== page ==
China’s recent moves to regulate its technology companies are not necessarily intended to “take the wings off” of its entrepreneurs, a strategist told CNBC on Thursday.
When asked if there could be policy missteps in China’s crackdown on its tech companies, Andy Rothman, an investment strategist with Matthews Asia, explained that it reflects a different approach to regulation as compared with the West.
“They are dealing with regulatory issues in a different way than Western governments deal. So normally, a Western government would lay out a regulatory structure in the early days of a new industry, like fintech being developed,” he told CNBC’s “Street Signs Asia.”
“The Chinese experience has been instead, to say to entrepreneurs, go ahead and give this a try. And then we’ll step in there after we see how it works and decide how to regulate it,” said Rothman. “And I think that’s what they’re doing now.”
China’s technology companies have been largely unencumbered by regulation as they grew into some of the world’s largest corporations. That’s changed in the past year as regulators have cracked down, especially those which operate in the financial sector.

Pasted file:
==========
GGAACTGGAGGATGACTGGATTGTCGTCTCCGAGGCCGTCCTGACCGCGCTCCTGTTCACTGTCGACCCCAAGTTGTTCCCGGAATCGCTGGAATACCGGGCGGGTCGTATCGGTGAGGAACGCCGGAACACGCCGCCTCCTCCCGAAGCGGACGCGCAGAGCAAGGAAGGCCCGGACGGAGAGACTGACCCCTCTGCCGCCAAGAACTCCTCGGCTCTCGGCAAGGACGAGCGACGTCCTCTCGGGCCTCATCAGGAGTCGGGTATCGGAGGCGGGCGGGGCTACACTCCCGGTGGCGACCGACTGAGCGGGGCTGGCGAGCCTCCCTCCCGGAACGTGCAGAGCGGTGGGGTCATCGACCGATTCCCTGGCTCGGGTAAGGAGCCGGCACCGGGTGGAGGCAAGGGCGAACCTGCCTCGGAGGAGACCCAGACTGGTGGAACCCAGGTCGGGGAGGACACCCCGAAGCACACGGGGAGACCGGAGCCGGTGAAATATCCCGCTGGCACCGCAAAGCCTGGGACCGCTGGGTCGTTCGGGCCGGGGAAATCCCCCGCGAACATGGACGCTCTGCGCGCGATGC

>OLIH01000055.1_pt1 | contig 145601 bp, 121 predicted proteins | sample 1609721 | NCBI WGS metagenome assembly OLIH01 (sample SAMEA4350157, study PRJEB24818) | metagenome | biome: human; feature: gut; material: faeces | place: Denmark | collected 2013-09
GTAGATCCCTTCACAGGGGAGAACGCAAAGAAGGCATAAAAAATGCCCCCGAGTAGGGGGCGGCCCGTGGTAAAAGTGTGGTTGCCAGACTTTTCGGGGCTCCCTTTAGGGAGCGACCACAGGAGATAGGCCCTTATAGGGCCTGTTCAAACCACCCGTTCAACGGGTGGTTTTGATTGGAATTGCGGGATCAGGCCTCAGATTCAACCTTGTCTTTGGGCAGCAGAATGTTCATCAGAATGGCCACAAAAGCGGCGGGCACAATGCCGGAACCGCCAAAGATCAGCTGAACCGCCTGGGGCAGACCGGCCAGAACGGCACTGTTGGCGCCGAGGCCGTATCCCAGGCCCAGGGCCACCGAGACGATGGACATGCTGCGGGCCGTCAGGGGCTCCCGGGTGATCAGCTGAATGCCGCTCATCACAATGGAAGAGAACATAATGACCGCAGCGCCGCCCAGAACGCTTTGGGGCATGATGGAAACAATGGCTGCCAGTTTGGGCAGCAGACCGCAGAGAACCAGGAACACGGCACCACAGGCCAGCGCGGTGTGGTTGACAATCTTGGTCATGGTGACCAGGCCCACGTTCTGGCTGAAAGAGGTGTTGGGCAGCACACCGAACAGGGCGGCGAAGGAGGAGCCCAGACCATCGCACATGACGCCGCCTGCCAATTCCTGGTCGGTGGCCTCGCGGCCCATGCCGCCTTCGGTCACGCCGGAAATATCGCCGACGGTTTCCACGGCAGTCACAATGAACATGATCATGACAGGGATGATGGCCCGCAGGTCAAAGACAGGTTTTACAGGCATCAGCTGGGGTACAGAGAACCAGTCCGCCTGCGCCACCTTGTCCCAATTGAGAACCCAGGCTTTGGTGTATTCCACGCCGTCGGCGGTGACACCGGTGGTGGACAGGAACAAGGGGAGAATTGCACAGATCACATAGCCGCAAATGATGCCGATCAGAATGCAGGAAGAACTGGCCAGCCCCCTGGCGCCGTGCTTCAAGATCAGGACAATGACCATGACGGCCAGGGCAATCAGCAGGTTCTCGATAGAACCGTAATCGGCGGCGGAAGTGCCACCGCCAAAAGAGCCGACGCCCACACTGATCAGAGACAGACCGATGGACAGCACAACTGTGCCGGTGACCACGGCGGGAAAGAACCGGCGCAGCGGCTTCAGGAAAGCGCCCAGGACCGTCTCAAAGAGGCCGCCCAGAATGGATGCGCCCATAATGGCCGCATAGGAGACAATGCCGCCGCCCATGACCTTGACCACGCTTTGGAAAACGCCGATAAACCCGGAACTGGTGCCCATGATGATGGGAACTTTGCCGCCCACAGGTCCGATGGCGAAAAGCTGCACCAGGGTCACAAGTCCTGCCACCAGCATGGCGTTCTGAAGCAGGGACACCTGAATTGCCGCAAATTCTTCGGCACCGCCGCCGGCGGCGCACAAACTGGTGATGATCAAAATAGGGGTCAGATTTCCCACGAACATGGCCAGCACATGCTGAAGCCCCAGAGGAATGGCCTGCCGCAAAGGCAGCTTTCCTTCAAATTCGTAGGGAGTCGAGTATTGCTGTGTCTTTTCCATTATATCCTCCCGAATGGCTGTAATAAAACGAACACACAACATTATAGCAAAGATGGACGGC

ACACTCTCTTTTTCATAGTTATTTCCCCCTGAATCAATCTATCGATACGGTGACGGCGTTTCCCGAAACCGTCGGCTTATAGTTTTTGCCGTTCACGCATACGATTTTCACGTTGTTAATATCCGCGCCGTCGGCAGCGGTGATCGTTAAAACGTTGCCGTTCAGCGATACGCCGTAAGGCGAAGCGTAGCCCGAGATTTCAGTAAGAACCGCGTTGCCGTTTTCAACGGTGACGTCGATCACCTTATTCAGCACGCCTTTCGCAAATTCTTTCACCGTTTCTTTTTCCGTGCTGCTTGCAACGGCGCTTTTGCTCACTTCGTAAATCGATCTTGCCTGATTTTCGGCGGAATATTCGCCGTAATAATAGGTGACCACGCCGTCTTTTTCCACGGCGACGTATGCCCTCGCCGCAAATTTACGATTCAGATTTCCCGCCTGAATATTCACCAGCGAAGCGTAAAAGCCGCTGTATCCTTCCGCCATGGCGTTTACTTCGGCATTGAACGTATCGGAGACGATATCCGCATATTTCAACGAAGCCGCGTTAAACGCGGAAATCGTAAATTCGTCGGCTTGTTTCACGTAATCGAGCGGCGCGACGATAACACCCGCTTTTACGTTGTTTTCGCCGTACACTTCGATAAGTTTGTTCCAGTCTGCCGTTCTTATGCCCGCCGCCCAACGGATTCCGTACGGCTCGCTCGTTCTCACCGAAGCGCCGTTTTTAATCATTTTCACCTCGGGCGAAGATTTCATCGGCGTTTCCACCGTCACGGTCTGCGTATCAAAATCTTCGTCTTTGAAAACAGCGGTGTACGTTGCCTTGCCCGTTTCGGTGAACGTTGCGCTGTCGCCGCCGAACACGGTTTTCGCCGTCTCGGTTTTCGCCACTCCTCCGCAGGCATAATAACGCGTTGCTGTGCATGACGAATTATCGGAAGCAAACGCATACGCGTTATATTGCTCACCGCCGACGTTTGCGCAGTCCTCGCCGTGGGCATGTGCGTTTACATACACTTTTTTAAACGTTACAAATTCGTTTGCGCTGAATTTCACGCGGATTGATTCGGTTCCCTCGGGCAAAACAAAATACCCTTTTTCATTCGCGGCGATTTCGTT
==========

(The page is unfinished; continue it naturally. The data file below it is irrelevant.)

“I don’t see this as an attempt to take the wings off of the private sector, which has been driving all the job and wealth creation in the country,” said Rothman, who was previously head of the macroeconomics and domestic policy office of the U.S. Embassy in Beijing.
Beijing’s tightening regulations have hit a number of sectors, including micro lending and what it viewed as monopolistic practices on internet platforms.
Much of the scrutiny has been around Alibaba and and its financial technology offshoot Ant Group, whose massive initial public offering was pulled by regulators. Authorities, however, recently approved Ant Group to operate a consumer finance company, a move which experts said was a positive sign for Ant.
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But it does mean that investors need to be “really cautious about valuations,” Rothman said. He explained that it has driven him to take a more active approach to investing in China, rather than a passive exchange traded fund-based approach.
An active approach means picking individual stocks, as compared with passive investing as a strategy where investors buy an index that broadly tracks the market, such as exchange-traded funds.
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